PORTLAND, Ore.— a former civilian program manager for the Oregon National Guard’s Oregon Sustainment Maintenance Site (OSMS) was sentenced to federal prison today for making false statements in representing the operational status of military equipment used to maintain the U.S. Army’s war-ready posture and billing for $6 million in repairs that were never done, announced U.S. Attorney Billy J. Williams.
Dominic Caputo, 49, was sentenced to one year and a day in federal prison and three years’ supervised release.
U.S. Attorney Billy J. Williams said “This criminal investigation and prosecution demonstrates why misrepresenting the availability of essential equipment to the Department of Defense is a serious offense and will be punished accordingly”.
“Mr. Caputo’s scheme to defraud the Department of Defense (DoD) violated the trust afforded to him by the Oregon National Guard, threatened the integrity of the DoD acquisition process, and wasted taxpayer money,” said Bryan D. Denny, Special Agent in Charge of the Defense Criminal Investigative Service, Western Field Office. “This investigation is yet another example of our agents and law enforcement partners working together to uncover corruption and protect taxpayers’ dollars entrusted to the DoD.”
“Americans rightly expect that those supporting our armed forces do so with pride and integrity, not indifference and dishonesty,” said Renn Cannon, Special Agent in Charge of the FBI in Oregon. “We thank all of our law enforcement and military partners for working together to bring a resolution in this case and ensure the future safety of our troops in the field,”
According to court documents, from approximately 2009 through 2014, Caputo served as the Program Manager of the Power Division of the Oregon National Guard’s OSMS at Camp Withycombe, an Oregon Military Department installation in Clackamas County. OSMS supports readiness and training of the U.S. Military by refurbishing out-of-service electronic equipment owned by the U.S. Department of Defense. In the event of an emergency or declaration of war, OSMS deploys refurbished equipment to other military bases or installations. During the time alleged in the Indictment and until 2015, OSMS was the only maintenance site in the United States capable of repairing and rebuilding certain models of electric generators and other small engines and parts in support of the federal military supply system.
In Fiscal Year 2014, Caputo billed the U.S. Army’s Communications-Electronics Command (CECOM) more than $675,000 for the repair and rebuilding of John Deere Diesel Engines despite the work having not been performed. More than 60 of the engines had already been repaired and billed to CECOM in prior fiscal years. For those engines, Caputo directed Power Division employees to remove and replace original serial numbers and identifying engine plates from the engines to conceal the duplicate billing.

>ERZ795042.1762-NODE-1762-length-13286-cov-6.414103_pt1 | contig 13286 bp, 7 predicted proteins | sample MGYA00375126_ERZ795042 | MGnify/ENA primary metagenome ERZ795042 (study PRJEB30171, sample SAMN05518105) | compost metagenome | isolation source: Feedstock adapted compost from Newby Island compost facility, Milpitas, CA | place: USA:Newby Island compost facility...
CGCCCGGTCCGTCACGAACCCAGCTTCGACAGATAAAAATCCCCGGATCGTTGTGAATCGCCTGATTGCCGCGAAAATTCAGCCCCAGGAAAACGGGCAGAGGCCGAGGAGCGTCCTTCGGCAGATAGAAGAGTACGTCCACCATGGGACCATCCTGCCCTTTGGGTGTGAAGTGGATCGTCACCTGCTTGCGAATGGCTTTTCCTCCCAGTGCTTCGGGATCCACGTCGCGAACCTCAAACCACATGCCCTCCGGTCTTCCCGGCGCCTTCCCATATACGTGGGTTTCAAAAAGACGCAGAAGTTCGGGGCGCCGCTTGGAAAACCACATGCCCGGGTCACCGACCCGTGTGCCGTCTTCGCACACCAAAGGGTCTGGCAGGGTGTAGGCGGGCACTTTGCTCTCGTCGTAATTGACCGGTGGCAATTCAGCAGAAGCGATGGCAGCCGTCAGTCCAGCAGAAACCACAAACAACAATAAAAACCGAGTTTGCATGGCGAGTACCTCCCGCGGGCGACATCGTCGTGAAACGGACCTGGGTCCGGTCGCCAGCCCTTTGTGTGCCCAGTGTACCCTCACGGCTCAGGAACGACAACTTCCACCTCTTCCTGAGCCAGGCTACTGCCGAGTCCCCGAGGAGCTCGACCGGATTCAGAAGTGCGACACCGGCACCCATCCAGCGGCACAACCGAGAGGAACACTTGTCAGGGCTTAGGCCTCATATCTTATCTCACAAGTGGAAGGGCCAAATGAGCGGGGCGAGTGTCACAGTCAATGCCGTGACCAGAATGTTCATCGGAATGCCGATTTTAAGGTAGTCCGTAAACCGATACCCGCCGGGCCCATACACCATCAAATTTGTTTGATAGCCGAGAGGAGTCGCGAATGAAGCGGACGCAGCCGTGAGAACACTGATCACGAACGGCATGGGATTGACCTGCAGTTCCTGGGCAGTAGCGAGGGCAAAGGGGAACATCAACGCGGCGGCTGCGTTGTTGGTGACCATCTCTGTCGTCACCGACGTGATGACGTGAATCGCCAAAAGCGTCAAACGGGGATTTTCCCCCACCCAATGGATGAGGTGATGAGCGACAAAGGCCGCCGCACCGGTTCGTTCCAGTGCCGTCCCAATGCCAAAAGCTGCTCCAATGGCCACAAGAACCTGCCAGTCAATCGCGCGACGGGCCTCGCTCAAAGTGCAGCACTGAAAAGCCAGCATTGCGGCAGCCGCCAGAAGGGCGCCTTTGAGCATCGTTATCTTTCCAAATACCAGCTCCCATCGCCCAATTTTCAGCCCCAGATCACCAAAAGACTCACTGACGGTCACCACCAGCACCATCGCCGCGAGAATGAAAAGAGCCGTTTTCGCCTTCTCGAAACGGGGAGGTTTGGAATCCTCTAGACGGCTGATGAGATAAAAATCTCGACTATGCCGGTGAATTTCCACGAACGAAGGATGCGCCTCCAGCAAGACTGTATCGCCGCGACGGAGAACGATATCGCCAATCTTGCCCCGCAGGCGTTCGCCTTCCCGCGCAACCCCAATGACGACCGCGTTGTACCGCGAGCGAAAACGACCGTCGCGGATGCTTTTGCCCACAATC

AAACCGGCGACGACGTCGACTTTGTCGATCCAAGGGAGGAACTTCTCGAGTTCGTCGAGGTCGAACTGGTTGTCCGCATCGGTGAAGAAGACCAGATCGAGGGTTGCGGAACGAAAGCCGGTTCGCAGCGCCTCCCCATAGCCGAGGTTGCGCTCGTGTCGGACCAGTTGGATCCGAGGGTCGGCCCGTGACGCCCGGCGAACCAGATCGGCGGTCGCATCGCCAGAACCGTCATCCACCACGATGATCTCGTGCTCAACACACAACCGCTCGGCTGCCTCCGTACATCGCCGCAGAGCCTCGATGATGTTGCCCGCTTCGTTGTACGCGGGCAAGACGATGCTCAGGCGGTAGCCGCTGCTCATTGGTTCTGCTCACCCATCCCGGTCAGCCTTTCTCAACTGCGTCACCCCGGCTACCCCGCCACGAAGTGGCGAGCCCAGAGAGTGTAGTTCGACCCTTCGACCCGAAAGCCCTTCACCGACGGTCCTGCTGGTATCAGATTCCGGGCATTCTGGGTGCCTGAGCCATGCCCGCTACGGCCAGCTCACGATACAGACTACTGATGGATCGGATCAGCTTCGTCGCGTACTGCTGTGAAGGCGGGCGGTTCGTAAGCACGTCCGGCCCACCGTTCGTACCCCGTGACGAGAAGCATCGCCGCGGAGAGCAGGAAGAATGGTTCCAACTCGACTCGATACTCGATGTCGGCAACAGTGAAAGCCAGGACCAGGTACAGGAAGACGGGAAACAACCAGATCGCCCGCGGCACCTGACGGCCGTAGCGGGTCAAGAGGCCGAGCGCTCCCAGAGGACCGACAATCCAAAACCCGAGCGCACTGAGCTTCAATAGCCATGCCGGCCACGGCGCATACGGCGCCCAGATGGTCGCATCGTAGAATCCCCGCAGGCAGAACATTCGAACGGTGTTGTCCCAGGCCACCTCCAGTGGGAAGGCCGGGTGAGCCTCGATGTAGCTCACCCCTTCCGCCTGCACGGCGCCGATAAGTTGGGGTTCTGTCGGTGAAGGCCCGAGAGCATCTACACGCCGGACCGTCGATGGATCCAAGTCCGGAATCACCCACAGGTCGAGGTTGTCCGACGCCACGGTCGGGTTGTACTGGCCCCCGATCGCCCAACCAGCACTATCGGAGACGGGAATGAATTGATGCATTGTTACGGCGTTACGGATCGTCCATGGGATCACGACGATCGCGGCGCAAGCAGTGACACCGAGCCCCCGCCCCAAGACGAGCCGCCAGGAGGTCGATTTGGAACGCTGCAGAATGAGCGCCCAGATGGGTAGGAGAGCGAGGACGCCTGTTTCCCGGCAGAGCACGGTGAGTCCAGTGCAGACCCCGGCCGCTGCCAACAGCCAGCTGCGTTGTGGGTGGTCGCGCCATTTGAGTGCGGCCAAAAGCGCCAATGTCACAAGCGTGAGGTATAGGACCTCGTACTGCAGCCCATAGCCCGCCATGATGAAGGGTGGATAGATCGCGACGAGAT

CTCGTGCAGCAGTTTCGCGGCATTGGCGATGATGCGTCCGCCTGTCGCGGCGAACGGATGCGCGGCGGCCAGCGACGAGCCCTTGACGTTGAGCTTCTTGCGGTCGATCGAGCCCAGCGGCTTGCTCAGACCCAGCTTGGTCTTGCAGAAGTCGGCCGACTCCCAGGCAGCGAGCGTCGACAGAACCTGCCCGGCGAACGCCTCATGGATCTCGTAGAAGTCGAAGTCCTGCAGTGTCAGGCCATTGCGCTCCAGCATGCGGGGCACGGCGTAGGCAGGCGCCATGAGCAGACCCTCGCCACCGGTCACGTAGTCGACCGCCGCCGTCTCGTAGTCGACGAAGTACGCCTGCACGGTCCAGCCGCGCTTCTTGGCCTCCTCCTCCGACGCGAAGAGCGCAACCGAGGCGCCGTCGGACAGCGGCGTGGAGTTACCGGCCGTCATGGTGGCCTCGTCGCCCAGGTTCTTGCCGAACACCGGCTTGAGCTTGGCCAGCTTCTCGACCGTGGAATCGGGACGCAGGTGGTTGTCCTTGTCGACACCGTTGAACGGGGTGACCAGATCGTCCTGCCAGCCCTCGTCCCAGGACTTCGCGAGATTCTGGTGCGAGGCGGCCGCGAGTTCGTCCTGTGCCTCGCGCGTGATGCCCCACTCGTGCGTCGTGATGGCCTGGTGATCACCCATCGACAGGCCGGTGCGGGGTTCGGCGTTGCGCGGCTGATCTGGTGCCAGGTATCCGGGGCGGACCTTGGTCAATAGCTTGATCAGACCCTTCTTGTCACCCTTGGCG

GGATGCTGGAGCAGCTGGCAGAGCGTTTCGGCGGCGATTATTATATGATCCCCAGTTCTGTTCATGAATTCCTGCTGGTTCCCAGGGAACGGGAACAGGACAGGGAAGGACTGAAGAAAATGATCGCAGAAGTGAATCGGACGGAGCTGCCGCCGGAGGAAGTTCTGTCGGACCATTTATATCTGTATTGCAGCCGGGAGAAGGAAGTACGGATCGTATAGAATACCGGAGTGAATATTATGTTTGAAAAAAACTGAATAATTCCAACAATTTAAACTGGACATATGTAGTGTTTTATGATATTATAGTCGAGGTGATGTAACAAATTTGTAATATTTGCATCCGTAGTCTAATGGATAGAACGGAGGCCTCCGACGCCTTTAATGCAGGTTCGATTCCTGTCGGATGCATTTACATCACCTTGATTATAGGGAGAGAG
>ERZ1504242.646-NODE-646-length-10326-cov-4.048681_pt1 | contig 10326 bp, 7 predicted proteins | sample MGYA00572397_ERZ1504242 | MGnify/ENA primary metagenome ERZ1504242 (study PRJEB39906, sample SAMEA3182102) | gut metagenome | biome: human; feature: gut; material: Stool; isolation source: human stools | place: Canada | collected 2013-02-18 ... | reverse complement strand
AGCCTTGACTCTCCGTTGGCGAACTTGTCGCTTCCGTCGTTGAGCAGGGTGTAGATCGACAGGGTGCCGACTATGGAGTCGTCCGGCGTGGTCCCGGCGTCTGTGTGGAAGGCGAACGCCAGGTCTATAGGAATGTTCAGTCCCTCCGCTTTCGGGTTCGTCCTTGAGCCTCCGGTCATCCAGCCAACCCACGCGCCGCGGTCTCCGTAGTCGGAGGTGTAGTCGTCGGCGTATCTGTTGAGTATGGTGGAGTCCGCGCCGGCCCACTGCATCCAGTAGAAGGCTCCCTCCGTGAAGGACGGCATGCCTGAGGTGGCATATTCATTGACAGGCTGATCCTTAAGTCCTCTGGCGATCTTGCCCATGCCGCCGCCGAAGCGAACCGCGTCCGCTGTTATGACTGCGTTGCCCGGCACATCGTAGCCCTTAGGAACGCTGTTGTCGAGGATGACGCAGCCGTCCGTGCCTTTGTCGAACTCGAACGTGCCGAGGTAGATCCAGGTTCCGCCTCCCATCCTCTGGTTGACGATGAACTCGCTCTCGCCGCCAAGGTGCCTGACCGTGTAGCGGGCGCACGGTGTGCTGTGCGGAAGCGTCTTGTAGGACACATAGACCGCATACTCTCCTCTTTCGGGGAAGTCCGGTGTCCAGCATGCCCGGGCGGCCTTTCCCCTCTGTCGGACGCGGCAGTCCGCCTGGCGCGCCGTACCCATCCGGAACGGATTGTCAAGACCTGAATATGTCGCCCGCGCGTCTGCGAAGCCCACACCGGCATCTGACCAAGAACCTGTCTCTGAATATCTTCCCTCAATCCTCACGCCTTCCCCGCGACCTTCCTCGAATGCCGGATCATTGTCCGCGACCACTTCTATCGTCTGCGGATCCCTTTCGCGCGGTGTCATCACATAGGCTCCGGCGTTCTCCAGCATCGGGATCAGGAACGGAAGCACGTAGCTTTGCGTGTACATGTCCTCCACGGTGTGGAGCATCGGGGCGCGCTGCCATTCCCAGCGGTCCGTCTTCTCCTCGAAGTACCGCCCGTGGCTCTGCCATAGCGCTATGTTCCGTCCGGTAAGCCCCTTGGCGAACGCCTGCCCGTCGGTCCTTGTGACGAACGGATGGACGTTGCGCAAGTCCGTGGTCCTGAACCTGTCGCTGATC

In June 2014, Caputo willingly and knowingly prepared a work order and run test data indicating that the falsified repair work on an engine had been performed. Caputo submitted this false information to CECOM. Caputo’s employment with OSMS was terminated in November 2014 when his fraud was revealed. Despite the magnitude of the monetary losses, there was no evidence that Caputo engaged in the fraudulent conduct for his own financial enrichment. The fraud perpetuated an inefficient operation, and covered for defendant’s own ineffective management.
In September 2018 a federal grand jury in Portland returned a 5-count indictment charging Caputo with multiple instances of making false statements in representing the operational status of military equipment used to maintain a war-ready posture. On January 9, 2020, pleaded guilty to one count of making a false and fraudulent writing.
During sentencing, U.S. District Court Judge Karin Immergut ordered Caputo to pay $2.6 million in restitution, the amount of overbillings for labor that was never performed by the Oregon National Guard employees at OSMS.
This case was investigated by the FBI, the U.S. Department of Defense, Office of Inspector General’s Defense Criminal Investigative Service, the U.S. Army Criminal Investigations Command, and the U.S. General Services Administration, Office of Inspector General. It was prosecuted by Ryan Bounds, Assistant U.S. Attorney for the District of Oregon.